What Bankruptcy? ‘RHONY’ Star Sonja Morgan Spends An Average Of $34,000 Per Month, New Court Papers Claim

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Oct. 17 2014, Published 7:05 a.m. ET

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Reality bites! Real Housewives of New York star Sonja Morgan has hit yet another bump in the road in the bankruptcy case that threatens to strip her of her Manhattan townhouse.

In court documents exclusively obtained by, the trustee in Morgan’s bankruptcy raises concerns that her plan to pay what she owes to creditors “does not reveal with any specificity the amount of the debtor’s current income, let alone provide a meaningful discussion of the debtor’s anticipated income over the entire course of the plan.”

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As reported, the feisty reality star’s creditors are fed up with what they allege are Morgan’s tactics to delay paying them the money she owes – and they are demanding the court approve her New York home be sold off at public auction as soon as possible.

Trouble began for Morgan, 50, when she was forced to declare bankruptcy in 2010 after Hannibal Pictures, a production company, sued her for allegedly failing to raise money for a film starring John Travolta.

Celebrity Justice

Morgan’s proposal included her keeping her home, along with all creditors being paid 80% of the money she owed them. But Hannibal claims her plan is entirely selfish and its sole purpose is to keep her Manhattan home, which they argue is absurd, because her creditors are owed a bundle.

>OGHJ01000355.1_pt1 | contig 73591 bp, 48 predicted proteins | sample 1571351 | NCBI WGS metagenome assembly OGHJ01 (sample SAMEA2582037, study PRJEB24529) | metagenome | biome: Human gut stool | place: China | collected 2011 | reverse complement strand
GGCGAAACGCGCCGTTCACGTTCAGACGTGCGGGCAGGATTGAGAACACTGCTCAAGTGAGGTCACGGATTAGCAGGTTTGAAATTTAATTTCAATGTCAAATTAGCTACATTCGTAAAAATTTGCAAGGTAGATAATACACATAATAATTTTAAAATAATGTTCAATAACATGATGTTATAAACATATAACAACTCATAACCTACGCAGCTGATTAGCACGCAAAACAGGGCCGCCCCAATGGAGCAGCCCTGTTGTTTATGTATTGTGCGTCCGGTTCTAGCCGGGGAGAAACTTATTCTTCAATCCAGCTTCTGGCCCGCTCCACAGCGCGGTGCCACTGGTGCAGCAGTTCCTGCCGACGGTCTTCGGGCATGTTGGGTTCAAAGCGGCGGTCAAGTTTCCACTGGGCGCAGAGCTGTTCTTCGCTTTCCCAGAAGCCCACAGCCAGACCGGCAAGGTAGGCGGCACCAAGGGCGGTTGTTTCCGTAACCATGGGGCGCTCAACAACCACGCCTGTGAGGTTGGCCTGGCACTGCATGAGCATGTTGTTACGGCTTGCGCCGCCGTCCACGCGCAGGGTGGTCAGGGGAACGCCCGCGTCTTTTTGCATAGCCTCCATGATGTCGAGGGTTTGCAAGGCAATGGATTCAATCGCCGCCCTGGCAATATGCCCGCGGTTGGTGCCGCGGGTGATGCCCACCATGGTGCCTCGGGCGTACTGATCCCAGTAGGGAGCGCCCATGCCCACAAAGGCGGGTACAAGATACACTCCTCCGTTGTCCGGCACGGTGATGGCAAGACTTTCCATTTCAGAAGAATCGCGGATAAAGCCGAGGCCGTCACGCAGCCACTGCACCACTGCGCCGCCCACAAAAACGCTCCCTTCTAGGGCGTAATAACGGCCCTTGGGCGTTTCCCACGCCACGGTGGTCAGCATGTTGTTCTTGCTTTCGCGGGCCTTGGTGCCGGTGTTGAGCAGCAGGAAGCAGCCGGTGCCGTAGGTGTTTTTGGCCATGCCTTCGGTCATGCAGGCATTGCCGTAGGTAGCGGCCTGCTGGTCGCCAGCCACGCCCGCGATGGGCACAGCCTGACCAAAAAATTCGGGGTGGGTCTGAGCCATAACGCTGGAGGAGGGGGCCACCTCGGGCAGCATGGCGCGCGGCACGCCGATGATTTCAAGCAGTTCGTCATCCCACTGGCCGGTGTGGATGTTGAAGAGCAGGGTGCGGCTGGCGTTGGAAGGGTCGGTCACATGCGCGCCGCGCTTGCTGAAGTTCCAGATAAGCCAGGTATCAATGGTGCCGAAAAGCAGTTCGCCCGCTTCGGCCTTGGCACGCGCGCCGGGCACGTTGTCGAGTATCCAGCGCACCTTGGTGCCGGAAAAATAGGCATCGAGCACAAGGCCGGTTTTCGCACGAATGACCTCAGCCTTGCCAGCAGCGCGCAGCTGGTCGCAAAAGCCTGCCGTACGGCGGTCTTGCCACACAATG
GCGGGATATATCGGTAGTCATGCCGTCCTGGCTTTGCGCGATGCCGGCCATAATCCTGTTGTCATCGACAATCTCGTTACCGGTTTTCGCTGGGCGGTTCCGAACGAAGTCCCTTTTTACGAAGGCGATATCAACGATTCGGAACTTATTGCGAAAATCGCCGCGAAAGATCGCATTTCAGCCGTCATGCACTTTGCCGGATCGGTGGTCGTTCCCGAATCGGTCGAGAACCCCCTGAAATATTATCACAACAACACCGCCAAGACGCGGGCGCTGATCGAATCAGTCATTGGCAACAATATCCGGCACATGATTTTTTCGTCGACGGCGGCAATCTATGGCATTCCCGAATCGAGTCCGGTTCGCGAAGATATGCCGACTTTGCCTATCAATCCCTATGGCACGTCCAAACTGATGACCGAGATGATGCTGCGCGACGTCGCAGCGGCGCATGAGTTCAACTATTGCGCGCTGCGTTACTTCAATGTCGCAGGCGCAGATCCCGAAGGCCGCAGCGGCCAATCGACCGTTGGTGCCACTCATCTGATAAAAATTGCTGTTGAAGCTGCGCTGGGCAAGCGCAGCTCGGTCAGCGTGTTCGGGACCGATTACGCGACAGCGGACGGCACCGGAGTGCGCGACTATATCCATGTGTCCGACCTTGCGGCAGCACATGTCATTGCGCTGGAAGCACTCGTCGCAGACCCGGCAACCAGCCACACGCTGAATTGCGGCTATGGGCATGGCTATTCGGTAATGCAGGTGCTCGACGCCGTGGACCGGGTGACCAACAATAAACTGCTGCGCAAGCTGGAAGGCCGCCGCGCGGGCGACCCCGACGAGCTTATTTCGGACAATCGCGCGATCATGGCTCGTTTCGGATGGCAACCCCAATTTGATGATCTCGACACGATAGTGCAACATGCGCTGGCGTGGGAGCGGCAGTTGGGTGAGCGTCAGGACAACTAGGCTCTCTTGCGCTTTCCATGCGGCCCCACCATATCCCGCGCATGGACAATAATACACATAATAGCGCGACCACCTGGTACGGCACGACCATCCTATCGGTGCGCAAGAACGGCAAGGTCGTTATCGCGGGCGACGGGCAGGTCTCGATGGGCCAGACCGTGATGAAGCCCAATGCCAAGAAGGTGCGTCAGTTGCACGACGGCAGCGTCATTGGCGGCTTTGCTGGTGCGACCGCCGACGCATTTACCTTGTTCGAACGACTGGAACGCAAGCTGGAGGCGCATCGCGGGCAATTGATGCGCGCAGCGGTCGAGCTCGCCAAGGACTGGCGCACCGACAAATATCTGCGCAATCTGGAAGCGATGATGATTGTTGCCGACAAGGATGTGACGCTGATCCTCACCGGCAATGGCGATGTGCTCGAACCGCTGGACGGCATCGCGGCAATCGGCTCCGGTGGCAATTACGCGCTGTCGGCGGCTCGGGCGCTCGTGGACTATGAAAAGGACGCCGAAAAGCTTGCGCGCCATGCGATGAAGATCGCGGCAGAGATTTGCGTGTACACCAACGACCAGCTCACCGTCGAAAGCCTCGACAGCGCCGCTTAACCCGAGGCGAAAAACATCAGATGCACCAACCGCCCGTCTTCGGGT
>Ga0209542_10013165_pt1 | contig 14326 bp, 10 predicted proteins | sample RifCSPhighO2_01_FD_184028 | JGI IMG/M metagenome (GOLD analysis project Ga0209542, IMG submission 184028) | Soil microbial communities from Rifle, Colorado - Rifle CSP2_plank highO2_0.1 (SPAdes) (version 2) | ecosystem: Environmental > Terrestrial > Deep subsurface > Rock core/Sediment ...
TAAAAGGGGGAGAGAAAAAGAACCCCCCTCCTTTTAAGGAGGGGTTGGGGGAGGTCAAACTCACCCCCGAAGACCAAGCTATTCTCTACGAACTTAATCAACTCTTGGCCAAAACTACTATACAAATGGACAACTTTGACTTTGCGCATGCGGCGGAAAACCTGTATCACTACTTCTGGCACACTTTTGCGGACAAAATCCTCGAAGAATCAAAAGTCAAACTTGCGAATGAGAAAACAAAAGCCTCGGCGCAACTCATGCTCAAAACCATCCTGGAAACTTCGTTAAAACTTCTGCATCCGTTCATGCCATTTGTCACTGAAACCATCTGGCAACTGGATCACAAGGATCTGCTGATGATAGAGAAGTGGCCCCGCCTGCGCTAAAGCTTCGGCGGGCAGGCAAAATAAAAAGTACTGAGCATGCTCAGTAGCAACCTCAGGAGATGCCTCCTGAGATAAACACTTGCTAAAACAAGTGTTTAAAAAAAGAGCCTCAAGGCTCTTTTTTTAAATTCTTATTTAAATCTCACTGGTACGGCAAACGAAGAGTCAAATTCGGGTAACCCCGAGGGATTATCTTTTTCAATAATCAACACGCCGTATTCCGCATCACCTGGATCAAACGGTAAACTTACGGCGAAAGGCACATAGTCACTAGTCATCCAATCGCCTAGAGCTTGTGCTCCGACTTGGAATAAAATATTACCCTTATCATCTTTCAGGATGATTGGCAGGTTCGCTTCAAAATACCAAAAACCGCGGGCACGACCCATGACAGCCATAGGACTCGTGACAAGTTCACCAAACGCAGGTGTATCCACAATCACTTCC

In the latest legal bout, it doesn’t help Morgan that the trustee has detailed her extravagant spending throughout the course of the bankruptcy proceedings. Documents detail how she has spent piles of money on personal and business expenses, including a reported $1,804 for travel and entertainment, $4,385.89 in food, clothing and hygiene, $1,573 in medical costs and other expenses that have equaled on average $34,000 a month.

In a major blow, the trustee is requesting the court to deny Morgan’s proposal even before it gets voted on by her creditors.

"Without an actual projected budget, voting creditors will have no reasonable basis to assess the Debtors’ ability to fund the Deferred Payments and to obtain additional financing," the papers state.

Story developing.



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